We've been working on character development and identification throughout our writing workshops this week and my focus was for them to visualize their characters, then bring their characters to life in their narratives. Each student sketched and colored their characters for a "character museum" we'll share during The WOW Factor.
As with all beginning writing workshops, I'm constantly told "Mrs. Archer, I finished my story. Mrs. Archer, what do I do now? I'm ready to publish." All within 30 minutes of beginning. B was that student today. He was sharing with me his story he wrote on recycling because he looked around the room and saw the recycling bin over-flowing. Without much introduction or development, his character began with, "You must recycle." B understood his purpose and audience, but was failing to recognize the need to bring the reader up to speed with the character's mission. He would go back and write, then ask me another question. But, I could tell he wasn't getting the character development part. He even visited our school secretary, "the resident recycling expert" to ask her questions on why laminating film could not be put in the blue bins.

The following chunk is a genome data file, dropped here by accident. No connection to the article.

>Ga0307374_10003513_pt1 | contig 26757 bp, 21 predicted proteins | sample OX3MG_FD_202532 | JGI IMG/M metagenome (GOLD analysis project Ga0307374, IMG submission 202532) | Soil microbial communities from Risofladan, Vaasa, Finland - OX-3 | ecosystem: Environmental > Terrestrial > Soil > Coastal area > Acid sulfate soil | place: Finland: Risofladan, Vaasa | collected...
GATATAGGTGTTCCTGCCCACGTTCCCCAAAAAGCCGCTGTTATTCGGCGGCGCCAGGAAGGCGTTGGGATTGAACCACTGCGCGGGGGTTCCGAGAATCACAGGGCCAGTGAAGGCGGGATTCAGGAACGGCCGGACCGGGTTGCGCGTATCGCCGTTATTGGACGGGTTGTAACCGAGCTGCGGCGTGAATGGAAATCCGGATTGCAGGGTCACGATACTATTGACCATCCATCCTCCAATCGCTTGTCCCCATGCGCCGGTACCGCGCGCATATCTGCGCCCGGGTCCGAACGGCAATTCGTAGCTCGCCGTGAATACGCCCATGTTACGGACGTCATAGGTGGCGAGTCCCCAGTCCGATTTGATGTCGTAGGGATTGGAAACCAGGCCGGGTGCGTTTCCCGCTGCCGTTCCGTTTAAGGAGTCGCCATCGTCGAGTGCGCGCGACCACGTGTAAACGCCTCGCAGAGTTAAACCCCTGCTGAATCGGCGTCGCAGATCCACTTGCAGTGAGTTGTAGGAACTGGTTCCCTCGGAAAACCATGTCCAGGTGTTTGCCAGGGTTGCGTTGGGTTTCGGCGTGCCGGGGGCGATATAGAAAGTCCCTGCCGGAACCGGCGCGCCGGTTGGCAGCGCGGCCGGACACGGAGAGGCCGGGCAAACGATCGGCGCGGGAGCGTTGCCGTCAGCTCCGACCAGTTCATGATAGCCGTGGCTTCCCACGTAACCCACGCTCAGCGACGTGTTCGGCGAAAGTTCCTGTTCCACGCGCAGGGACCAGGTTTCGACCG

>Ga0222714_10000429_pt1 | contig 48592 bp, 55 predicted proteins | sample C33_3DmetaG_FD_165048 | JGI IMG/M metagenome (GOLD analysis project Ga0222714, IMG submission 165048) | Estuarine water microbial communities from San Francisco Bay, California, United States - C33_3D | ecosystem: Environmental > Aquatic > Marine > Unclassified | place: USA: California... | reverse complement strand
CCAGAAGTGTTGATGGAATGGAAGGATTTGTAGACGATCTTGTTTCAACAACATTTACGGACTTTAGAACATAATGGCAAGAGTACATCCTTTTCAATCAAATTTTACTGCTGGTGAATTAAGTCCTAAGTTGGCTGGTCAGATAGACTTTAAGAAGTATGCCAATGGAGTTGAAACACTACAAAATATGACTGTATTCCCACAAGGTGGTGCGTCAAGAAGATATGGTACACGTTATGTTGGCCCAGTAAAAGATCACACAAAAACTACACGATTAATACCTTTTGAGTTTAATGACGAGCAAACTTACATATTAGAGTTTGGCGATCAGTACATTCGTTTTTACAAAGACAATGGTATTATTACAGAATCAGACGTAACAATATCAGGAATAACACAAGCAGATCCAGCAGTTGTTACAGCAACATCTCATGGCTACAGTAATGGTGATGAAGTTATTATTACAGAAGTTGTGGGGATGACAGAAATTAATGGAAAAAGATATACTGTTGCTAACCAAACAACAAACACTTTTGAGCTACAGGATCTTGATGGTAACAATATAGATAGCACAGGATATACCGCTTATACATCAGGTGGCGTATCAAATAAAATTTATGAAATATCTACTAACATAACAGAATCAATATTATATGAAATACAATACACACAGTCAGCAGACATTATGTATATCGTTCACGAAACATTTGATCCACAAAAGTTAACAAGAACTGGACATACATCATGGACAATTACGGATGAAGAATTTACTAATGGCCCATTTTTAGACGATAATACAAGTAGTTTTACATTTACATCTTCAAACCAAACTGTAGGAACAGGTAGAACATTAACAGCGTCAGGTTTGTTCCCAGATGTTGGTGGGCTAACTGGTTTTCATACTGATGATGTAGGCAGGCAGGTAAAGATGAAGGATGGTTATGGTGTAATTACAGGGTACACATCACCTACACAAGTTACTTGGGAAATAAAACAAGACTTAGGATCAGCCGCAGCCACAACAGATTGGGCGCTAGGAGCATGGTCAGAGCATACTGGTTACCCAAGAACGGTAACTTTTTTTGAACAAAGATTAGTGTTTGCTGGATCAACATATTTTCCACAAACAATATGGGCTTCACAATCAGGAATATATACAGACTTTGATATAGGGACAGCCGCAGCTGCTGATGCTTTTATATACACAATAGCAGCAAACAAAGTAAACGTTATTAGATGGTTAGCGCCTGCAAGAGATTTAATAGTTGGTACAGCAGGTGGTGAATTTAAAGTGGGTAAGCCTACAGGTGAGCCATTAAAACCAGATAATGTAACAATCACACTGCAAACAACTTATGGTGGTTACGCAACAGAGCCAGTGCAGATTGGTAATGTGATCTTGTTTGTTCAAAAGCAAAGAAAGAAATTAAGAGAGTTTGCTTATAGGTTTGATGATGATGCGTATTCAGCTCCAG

Later that afternoon, he was reading Loser by Jerry Spinelli, when he came up to me. "Mrs. Archer, I'm understanding what you mean by describing the character. Jerry Spineli described a character in the middle of the book so well, I was able to picture it in my mind. I'm going to try that tomorrow in my story." He got it!! No matter how many different ways I tried to explain my thoughts, he was able to grasp it by looking at a mentor text. B placed a post-it note in the spot to share during creation station (our writing workshop). These are the shining moments! These are special times!